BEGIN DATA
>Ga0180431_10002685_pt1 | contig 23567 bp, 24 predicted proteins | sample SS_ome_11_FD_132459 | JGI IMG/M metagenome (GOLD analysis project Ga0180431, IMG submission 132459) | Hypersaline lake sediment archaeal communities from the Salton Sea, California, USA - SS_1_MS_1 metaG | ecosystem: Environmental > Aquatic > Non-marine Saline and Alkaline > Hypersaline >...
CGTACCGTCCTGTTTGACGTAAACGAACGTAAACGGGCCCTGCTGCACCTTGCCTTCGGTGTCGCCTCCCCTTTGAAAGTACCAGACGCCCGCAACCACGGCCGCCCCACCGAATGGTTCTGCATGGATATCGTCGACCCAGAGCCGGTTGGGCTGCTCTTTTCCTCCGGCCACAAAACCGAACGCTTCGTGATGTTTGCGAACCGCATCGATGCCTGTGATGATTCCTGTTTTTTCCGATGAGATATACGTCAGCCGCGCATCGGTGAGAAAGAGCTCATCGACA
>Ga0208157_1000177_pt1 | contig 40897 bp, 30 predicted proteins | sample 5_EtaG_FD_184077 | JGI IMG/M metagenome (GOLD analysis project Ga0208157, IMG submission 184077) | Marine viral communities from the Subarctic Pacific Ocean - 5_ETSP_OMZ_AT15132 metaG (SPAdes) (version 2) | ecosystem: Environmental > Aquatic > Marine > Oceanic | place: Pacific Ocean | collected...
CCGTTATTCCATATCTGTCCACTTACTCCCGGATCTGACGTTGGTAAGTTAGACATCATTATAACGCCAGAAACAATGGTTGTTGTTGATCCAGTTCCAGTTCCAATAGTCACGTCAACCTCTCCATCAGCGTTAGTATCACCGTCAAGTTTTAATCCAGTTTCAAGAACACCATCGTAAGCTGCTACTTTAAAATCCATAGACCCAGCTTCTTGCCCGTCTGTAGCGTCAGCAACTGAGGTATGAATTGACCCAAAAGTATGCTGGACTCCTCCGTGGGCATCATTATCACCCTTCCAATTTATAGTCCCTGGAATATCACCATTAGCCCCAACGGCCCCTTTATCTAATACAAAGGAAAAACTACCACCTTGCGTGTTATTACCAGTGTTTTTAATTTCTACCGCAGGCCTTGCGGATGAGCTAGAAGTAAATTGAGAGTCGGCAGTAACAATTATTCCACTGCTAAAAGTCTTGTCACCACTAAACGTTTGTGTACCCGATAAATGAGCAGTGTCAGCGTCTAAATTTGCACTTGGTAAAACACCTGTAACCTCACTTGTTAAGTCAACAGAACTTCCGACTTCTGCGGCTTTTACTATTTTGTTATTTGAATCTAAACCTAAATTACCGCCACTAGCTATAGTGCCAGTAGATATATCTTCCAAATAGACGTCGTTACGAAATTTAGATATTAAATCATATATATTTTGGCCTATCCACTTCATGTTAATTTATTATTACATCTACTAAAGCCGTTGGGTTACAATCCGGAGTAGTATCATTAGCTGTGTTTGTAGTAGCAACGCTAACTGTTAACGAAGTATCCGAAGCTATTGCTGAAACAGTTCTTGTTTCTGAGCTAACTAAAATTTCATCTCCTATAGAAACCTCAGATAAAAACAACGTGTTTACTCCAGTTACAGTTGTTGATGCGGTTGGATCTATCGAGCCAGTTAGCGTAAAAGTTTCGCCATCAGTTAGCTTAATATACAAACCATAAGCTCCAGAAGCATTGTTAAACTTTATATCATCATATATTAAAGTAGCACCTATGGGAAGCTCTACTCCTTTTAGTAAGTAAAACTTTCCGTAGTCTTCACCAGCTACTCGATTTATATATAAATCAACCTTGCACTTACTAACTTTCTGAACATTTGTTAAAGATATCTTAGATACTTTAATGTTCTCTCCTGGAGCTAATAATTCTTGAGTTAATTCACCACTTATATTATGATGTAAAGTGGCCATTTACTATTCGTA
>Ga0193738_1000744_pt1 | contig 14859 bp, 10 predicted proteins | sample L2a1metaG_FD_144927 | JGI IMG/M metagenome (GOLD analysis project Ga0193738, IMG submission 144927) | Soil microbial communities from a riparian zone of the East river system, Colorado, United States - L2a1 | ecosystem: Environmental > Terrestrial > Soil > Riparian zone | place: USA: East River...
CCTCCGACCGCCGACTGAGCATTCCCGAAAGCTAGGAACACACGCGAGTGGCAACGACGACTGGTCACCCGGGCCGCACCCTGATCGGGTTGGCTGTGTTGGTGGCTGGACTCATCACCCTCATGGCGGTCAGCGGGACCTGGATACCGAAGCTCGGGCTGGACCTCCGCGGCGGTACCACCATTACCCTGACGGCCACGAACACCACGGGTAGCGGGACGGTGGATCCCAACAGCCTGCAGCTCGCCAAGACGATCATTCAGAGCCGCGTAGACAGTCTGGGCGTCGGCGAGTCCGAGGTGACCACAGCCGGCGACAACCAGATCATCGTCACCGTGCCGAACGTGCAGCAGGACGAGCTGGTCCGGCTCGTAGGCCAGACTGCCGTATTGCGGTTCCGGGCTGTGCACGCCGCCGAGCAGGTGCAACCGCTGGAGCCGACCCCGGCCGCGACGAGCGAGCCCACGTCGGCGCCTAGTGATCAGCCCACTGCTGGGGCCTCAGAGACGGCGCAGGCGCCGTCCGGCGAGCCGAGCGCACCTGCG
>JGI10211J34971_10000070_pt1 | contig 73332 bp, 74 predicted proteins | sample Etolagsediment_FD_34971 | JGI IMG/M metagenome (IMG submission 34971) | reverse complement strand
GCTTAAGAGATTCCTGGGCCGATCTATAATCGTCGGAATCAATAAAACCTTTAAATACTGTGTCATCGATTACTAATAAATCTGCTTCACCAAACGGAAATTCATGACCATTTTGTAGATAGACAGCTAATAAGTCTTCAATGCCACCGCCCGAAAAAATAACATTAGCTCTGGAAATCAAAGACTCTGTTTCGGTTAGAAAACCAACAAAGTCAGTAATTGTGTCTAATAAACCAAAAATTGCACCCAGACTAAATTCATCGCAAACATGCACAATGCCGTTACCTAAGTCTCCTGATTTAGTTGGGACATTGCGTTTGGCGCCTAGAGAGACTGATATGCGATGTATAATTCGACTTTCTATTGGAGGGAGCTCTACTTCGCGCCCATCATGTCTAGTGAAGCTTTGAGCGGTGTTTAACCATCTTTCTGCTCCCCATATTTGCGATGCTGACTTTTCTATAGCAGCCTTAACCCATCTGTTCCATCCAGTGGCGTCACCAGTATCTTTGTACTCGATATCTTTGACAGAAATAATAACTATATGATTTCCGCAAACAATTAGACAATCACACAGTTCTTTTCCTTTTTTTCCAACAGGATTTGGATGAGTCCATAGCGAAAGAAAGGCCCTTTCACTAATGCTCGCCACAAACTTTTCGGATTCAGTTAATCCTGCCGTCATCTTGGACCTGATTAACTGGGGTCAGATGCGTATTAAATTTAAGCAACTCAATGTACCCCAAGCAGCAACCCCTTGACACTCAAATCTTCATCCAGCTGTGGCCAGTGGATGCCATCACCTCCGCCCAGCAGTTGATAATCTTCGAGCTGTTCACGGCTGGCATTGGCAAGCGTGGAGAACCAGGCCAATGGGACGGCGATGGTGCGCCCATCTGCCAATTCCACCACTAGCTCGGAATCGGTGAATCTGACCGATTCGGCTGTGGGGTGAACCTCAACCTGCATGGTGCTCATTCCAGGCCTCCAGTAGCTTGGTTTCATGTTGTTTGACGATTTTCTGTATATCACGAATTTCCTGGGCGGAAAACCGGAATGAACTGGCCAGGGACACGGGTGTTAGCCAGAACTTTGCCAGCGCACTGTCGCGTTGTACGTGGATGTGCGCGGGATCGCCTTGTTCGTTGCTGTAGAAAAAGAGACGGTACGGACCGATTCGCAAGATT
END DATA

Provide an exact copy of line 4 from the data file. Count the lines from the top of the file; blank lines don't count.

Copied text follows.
CCGTTATTCCATATCTGTCCACTTACTCCCGGATCTGACGTTGGTAAGTTAGACATCATTATAACGCCAGAAACAATGGTTGTTGTTGATCCAGTTCCAGTTCCAATAGTCACGTCAACCTCTCCATCAGCGTTAGTATCACCGTCAAGTTTTAATCCAGTTTCAAGAACACCATCGTAAGCTGCTACTTTAAAATCCATAGACCCAGCTTCTTGCCCGTCTGTAGCGTCAGCAACTGAGGTATGAATTGACCCAAAAGTATGCTGGACTCCTCCGTGGGCATCATTATCACCCTTCCAATTTATAGTCCCTGGAATATCACCATTAGCCCCAACGGCCCCTTTATCTAATACAAAGGAAAAACTACCACCTTGCGTGTTATTACCAGTGTTTTTAATTTCTACCGCAGGCCTTGCGGATGAGCTAGAAGTAAATTGAGAGTCGGCAGTAACAATTATTCCACTGCTAAAAGTCTTGTCACCACTAAACGTTTGTGTACCCGATAAATGAGCAGTGTCAGCGTCTAAATTTGCACTTGGTAAAACACCTGTAACCTCACTTGTTAAGTCAACAGAACTTCCGACTTCTGCGGCTTTTACTATTTTGTTATTTGAATCTAAACCTAAATTACCGCCACTAGCTATAGTGCCAGTAGATATATCTTCCAAATAGACGTCGTTACGAAATTTAGATATTAAATCATATATATTTTGGCCTATCCACTTCATGTTAATTTATTATTACATCTACTAAAGCCGTTGGGTTACAATCCGGAGTAGTATCATTAGCTGTGTTTGTAGTAGCAACGCTAACTGTTAACGAAGTATCCGAAGCTATTGCTGAAACAGTTCTTGTTTCTGAGCTAACTAAAATTTCATCTCCTATAGAAACCTCAGATAAAAACAACGTGTTTACTCCAGTTACAGTTGTTGATGCGGTTGGATCTATCGAGCCAGTTAGCGTAAAAGTTTCGCCATCAGTTAGCTTAATATACAAACCATAAGCTCCAGAAGCATTGTTAAACTTTATATCATCATATATTAAAGTAGCACCTATGGGAAGCTCTACTCCTTTTAGTAAGTAAAACTTTCCGTAGTCTTCACCAGCTACTCGATTTATATATAAATCAACCTTGCACTTACTAACTTTCTGAACATTTGTTAAAGATATCTTAGATACTTTAATGTTCTCTCCTGGAGCTAATAATTCTTGAGTTAATTCACCACTTATATTATGATGTAAAGTGGCCATTTACTATTCGTA